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Please read the latest information for UK businesses on Russia and Ukraine, including the Crimea.
1. Political and Economic Context
Russia’s interventions in Ukraine and illegal annexation of Crimea, pose a challenging backdrop for British businesses operating in Russia. There are limitations on pursuing some activities in Russia but outside these areas, business can still be done and British exports are beginning to recover after the falls in 2015, especially in services.
The Department for International Trade (DIT) (formerly known as UK Trade & Investment) continues to support British companies in the market with targeted events and trade missions.
Russia was the world’s 13th largest economy by GDP according to the IMF’s 2014 figures. However, the combined impact of the fall in the oil price since late 2014, Ukraine related sanctions and existing structural weaknesses in the economy led to a GDP fall of 3.7% in 2015, and to an estimated contraction of 0.6% in 2016. The IMF does however expect Russia to return to limited growth in 2017 and 2018, predicting growth rates of 1.1 and 1.2% respectively – driven mainly by global growth in oil prices.
Although Russia has the smallest population of the BRIC economies, it has the wealthiest in per capita terms by a considerable margin. This means that it has a large and growing middle class; discerning consumers who seek out quality and innovation, and a growing retail sector. Russia’s domestic supply of consumer goods and services is still underdeveloped – so there are opportunities to develop new business e.g. e-commerce. Russian business – especially those with export incomes in sectors such as metals and chemicals – continue to invest. There are also higher rates of growth in certain sectors e.g. agriculture.
The heightened political tensions and Russian Government’s focus on import substitution have made some companies more wary of buying foreign goods and services but Russians understand that British exports provide some of the highest quality, most innovative goods and services available. Significant opportunities remain in, for example, consumer goods, luxury, education and machine tools.
Russia’s investment climate is mixed. It has made significant headway in meeting President Putin’s target of reaching 20th position in the World Bank’s Doing Business rating by 2018; it currently ranks 40th higher than China, India and Brazil However, there are concerns about the rule of law, transparency and access to credit. These concerns pose challenges for domestic and international investment but major Western companies continue to have a large presence in Russia in a range of sectors including energy, finance, business services, consumer goods, automobile and engineering. Despite the sanctions and the economic downturn, a number of companies are continuing to invest.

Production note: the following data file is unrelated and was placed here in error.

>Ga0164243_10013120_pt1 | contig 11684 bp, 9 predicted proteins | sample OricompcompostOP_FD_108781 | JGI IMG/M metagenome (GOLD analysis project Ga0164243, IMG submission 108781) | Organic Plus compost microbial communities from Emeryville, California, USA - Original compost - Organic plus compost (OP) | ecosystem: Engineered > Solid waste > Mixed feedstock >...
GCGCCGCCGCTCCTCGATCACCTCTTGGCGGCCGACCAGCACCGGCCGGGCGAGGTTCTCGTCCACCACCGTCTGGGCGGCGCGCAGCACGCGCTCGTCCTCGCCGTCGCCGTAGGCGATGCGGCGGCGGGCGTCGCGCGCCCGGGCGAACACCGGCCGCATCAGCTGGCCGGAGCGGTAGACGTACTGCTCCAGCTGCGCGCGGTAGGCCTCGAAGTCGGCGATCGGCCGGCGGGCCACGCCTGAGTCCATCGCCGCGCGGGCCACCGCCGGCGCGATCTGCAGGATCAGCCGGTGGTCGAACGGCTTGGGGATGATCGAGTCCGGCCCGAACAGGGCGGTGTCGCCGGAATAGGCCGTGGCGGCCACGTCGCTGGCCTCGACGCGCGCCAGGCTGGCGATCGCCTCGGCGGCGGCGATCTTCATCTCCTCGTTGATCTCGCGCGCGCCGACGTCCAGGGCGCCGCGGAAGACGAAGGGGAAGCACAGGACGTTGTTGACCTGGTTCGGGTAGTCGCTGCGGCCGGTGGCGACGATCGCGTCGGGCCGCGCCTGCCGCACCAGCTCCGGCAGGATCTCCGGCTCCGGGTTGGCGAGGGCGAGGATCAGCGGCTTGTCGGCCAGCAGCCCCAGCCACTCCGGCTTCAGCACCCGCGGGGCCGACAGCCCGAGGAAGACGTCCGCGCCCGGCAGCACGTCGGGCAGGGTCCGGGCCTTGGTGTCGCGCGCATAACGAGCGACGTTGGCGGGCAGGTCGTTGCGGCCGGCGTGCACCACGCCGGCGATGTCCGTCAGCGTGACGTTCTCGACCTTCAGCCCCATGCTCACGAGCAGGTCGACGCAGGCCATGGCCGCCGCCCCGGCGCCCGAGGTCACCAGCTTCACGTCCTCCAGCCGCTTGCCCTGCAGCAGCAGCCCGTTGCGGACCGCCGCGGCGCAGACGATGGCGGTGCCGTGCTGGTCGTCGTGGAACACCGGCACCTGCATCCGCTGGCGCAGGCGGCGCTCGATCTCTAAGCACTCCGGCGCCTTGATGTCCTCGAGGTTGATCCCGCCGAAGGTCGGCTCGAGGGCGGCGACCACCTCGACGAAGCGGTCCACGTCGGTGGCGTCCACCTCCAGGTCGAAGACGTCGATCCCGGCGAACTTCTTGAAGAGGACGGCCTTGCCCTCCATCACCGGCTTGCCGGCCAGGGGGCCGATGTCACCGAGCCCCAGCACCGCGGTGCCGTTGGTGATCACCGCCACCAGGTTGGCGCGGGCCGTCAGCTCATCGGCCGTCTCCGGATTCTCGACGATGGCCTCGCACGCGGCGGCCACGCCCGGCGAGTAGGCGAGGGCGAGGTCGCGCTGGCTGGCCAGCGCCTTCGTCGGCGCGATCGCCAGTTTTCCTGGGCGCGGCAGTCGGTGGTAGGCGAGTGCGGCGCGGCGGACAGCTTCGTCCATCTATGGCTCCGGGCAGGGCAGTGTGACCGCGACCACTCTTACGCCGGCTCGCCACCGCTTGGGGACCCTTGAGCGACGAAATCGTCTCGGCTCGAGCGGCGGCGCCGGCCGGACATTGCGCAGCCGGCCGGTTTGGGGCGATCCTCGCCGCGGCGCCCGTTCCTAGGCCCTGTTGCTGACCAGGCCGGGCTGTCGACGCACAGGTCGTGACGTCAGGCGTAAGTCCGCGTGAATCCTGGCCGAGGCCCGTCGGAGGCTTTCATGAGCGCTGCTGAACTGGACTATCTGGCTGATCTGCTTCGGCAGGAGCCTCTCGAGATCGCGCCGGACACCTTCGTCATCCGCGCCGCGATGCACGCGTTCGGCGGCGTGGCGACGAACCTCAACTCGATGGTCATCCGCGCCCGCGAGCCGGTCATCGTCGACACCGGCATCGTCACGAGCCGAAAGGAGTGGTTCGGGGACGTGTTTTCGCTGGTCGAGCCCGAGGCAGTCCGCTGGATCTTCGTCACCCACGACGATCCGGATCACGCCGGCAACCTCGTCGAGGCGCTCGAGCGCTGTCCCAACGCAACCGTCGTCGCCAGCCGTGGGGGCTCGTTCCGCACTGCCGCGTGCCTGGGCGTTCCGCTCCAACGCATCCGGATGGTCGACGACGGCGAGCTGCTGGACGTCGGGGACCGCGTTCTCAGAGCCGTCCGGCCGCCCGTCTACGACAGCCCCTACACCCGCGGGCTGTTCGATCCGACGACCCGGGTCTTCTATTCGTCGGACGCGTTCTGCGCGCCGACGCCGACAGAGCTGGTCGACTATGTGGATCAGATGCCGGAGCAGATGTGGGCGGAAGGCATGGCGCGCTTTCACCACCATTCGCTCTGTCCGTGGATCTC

In 2011, Russia Kazakhstan and Belarus entered into a Customs Union. In 2015 the union evolved into the Eurasian Economic Union, which consists of a Customs Union and a Single Economic Space. Armenia and Kyrgyzstan has since joined the Union. The organisation is still developing, but regulation of various different sectors and technical regulations are now being set centrally by the Eurasian Economic Commission. Eventually within the Eurasian Economic Union, there will be free movement of goods, services, capital and labour.
2. EU Sanctions
The UK Government and our international partners, including the EU, have condemned Russia’s interventions in Ukraine and the illegal annexation of Crimea. We are working hard to bring about full implementation of the Minsk agreements and shall continue to bring to bear appropriate diplomatic, economic and other pressures in order to make that point. We are committed to working with our international partners to assure future stability and prosperity in the region and we are therefore keeping under close review our overall, including economic, engagement with Russia. Some bilateral cooperation is being affected.